4. Saturn Ion Redline
Once upon a time, when GM's misunderstood Saturn brand existed, they made a sport compact car. And it was a fairly good one, if you'd believe it - perhaps something of a "polished turd," but polished nonetheless. The Ion Redline was the fraternal twin to the original Cobalt SS, before all the turbocharging and Evo X lap-time beating and Mustang baiting. The Cobalt SS still has a pretty rabid following here, thanks to it's ratio of performance and mod-ability to the dollar. The Ion is largely forgotten, mainly because it's... a Saturn Ion, which was a fairly terrible car in standard form.
Really, there wasn't much to like about the Ion. Sure, it had a roof that kept rain off your head, an engine to move you, wheels to keep you off the ground. The plastic body panels created an ultra-bland slug of a car, with less style than a Frigidaire. The interior seemed to have been sourced from the McDonalds Happy Meal Toy parts bin, and the center-mounted instrument stack was most effective at annoying anyone who drove it. Early models could be ordered with a Continuously Variable Transmission that was good at two things: converting gasoline into noise without the byproduct of acceleration, and blowing up shortly after the warranty expired. If you were to look up "half-assed GM engineering" you'd see the Ion.
The Redline was a different story, though. Under the hood was the LSJ - a highly modified version of GM's ubiquitous Ecotec engine. The stroke was reduced from 94.6 to 86mm, to create a "square" 86x86mm bore/stroke, yielding 2.0L displacement. The reciprocating assembly was strengthened, and an Eaton M62 supercharger with an integrated air-to-water intercooler core was added. The transmission was swapped out for one from a turbo Saab (good idea?), and the net result was 205bhp and 200lb-ft of torque. Because it uses a roots-type blower, power delivery is very linear - and the potential for modifications are high. Hot Rod Magazine got an LSJ to dyno out at 372whp and 291wtq using a Magnuson TVS 1900 supercharger (the smaller brother to the one used on the ZR1), Comp Cams, 64lb/hr injectors, and a header and exhaust. Not that big of a budget? Using an Eaton M90 (the same blower used on zillions of 3.8L V6 Buicks/Oldsmobiles/Pontiacs) still yielded peak power in the 330's. Want to go fast for cheap? This is a good place to start.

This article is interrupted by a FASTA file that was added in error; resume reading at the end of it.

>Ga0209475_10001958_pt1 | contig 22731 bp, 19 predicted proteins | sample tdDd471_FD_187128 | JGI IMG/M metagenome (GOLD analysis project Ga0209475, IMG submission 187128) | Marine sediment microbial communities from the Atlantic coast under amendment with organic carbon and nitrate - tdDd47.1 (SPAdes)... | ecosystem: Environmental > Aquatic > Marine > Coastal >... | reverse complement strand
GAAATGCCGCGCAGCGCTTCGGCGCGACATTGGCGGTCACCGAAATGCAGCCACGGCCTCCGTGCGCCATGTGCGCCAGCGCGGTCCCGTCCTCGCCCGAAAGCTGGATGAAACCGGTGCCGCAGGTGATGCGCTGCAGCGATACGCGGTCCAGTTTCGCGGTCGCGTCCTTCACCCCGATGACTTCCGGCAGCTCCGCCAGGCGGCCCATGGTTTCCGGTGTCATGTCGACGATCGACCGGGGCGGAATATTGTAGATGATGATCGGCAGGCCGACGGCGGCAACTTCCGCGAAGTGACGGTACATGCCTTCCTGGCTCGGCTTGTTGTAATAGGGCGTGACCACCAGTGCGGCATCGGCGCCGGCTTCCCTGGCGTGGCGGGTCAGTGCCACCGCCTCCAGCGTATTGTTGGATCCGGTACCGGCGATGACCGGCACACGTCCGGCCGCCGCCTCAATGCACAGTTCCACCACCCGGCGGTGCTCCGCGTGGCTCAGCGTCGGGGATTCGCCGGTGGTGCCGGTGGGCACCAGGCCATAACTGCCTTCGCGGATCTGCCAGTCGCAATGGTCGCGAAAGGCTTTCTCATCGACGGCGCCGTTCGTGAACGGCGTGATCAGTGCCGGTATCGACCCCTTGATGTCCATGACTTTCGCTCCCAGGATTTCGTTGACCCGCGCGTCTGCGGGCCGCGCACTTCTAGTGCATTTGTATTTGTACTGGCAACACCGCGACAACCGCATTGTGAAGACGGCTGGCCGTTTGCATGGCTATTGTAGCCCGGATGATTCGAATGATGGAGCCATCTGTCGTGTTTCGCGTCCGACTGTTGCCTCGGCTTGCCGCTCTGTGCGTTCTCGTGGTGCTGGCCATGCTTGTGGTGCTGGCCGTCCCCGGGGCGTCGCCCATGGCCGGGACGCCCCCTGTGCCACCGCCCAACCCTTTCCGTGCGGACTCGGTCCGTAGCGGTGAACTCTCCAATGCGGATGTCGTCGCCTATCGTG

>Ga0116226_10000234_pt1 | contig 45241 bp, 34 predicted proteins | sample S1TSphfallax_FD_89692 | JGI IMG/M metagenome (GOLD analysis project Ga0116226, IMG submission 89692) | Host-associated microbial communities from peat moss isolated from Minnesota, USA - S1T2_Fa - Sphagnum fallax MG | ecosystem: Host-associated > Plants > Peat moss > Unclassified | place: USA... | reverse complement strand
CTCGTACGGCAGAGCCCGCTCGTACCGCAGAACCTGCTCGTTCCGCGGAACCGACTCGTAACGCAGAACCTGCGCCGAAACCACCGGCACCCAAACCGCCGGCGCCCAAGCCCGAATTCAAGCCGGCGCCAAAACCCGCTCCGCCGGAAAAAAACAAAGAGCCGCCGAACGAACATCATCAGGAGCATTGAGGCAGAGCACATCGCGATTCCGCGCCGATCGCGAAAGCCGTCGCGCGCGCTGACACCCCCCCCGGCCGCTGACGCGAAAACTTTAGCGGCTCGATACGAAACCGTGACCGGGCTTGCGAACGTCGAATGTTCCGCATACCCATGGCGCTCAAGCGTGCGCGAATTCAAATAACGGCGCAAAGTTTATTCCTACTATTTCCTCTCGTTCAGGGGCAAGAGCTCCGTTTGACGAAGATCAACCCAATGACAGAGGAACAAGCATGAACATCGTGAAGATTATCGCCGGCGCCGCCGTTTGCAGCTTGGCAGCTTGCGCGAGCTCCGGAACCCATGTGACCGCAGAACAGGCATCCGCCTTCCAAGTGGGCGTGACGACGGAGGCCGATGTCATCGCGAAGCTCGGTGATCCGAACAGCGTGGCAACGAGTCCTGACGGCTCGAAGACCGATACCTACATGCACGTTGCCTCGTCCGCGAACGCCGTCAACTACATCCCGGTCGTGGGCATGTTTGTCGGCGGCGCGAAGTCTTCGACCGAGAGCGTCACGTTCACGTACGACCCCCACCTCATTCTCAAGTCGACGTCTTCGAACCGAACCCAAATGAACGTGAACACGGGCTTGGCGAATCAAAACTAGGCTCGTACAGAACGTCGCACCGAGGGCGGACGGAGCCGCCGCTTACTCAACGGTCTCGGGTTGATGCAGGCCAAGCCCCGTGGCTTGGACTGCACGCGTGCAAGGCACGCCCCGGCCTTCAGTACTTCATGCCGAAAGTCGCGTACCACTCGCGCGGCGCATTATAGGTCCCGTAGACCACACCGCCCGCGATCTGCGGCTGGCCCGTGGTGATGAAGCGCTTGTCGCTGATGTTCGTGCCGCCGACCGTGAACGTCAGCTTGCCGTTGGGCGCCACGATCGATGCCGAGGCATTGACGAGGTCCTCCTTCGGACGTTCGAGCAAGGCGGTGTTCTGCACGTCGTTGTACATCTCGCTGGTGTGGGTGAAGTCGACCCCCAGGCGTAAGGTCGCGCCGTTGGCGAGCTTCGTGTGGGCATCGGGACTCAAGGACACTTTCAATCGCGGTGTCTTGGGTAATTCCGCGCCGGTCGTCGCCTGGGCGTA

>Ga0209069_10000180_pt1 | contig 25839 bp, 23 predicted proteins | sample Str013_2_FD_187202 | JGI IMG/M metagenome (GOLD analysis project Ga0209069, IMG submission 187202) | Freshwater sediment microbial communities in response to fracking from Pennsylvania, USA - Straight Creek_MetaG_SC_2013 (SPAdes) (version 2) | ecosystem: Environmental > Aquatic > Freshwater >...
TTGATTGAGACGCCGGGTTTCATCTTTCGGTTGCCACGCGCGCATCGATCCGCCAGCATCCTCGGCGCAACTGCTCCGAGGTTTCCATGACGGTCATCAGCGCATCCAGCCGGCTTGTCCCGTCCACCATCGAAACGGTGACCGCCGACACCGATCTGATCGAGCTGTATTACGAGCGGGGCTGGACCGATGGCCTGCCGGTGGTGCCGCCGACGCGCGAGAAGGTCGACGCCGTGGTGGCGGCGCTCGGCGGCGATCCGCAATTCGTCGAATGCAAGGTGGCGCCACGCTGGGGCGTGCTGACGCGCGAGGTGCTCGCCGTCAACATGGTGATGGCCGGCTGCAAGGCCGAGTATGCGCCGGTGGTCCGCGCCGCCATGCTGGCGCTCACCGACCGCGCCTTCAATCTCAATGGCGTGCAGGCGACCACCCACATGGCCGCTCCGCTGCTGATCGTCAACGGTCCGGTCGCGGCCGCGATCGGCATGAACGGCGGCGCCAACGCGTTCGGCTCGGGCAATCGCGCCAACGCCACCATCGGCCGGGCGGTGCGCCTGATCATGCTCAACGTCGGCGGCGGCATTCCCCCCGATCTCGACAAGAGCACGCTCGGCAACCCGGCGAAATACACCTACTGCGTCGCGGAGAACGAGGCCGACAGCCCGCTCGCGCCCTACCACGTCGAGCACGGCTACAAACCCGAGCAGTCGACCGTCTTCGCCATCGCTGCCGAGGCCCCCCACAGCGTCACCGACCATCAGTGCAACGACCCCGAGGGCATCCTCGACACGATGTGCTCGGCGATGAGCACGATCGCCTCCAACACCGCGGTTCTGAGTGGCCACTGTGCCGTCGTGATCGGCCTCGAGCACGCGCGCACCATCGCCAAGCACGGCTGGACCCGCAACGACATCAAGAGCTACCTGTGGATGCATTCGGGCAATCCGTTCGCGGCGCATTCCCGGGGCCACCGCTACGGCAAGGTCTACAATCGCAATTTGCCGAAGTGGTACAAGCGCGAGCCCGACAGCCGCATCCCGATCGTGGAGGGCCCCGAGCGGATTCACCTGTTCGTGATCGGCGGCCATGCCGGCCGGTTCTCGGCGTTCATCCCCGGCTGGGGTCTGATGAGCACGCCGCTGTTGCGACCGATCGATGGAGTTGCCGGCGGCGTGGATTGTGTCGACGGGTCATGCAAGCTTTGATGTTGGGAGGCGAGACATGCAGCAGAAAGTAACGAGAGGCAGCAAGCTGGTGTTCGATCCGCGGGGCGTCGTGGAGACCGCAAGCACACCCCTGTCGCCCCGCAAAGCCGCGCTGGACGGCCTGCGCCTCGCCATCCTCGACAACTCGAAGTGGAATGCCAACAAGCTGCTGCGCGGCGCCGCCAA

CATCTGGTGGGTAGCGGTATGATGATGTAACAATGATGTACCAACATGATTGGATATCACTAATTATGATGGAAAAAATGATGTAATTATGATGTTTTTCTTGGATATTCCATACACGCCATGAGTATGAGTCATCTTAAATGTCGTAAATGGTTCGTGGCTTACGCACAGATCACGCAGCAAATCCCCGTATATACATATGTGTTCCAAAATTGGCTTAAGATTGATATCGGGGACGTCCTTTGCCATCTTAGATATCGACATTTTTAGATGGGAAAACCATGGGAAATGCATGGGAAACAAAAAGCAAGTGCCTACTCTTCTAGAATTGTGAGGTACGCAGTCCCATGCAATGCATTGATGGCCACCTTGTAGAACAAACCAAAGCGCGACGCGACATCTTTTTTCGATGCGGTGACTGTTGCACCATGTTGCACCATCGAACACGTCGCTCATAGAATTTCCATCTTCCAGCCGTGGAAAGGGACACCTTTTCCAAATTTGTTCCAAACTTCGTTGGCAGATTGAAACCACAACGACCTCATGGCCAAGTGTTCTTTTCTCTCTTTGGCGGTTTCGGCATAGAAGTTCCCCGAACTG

The engine wasn't the whole picture though - the Redline had retuned suspension (stiffer and lower springs, stiffer bushings, thicker sway bars, retuned dampers), Recaro buckets, upgraded 4-wheel disc brakes, and a somewhat obnoxious bodykit. The Competition Package added a "ladder tach" on the steering column (a string of LED lights that told you when to shift), a limited-slip differential, and fog lights. The performance was about the same as the Cobalt SS - even though the Saturn was slightly larger and had more rear room, as well as reverse-hinged rear doors to ease access, the plastic body panels kept weight roughly identical, meaning a 6.0s 0-60 and mid-14s quarter mile times. But then, just as now, no-one associated Saturn with performance. Sales were always slower than it's Cobalt twin, and today an Ion redline is a rare site. Along with the Sky, it's really the only reason to miss the brand.
3. Ford SVT Contour
"America's 3-series" was how the press described it. A small family sedan from Ford, blessed with a SVT-fettled engine and suspension, with a hint of Euro Snob in the form of it's Mondeo underpinnings. Why the hell isn't the SVT Contour a collector's car at this point? Beats me.
It's not even a case of making a silk purse out of a sow's ear. The basic Contour/Mondeo was loved by the press for the stuff that matters - suspension composure, steering response, refinement, and in V6 form - power. US consumers never bit for a simple reason - too small, too much money, why wouldn't I just buy a Camry? As the Twitter crowd says, SMDH. Even your standard rental-spec 4 cylinder auto base model Contour was more fun to drive than a gussied up Camry. The SVT though, that was the business.
The 2.5L Duratec 24v V6 received a fairly thorough revamp. Up top, the cams gained more duration, and the upper and lower intake manifolds were ported for better flow. Compression was raised .3 points to 10:1, and the larger throttle body from the 3.0L Duratec was fitted. Larger fuel injectors, a retuned ECU, and other minor tweaks raised power from 170 to 195, and later 200. Redline was increase to 6,750rpms as well. The clutch was upgraded and the flywheel lightened, and cooling systems were upgraded with a larger radiator and the addition of an oil cooler too.
The rear brakes were converted to discs, and every component of the suspension was upgraded as well. Inside, leather sports seats and white-faced gauges set the SVT apart, and the hot Contour had a very subtle body kit to differentiate it from the regular models. The SVT model was around for three years (98-2000) and only about 11,000 were made. These days, it's a rare site - some succumbed to a design flaw involving poor baffling in the crank case which lead to oil starvation, some were wrecked, and some were treated like a normal Contour- driven hard until something major went wrong, and sent to the junk yard. Which is a shame.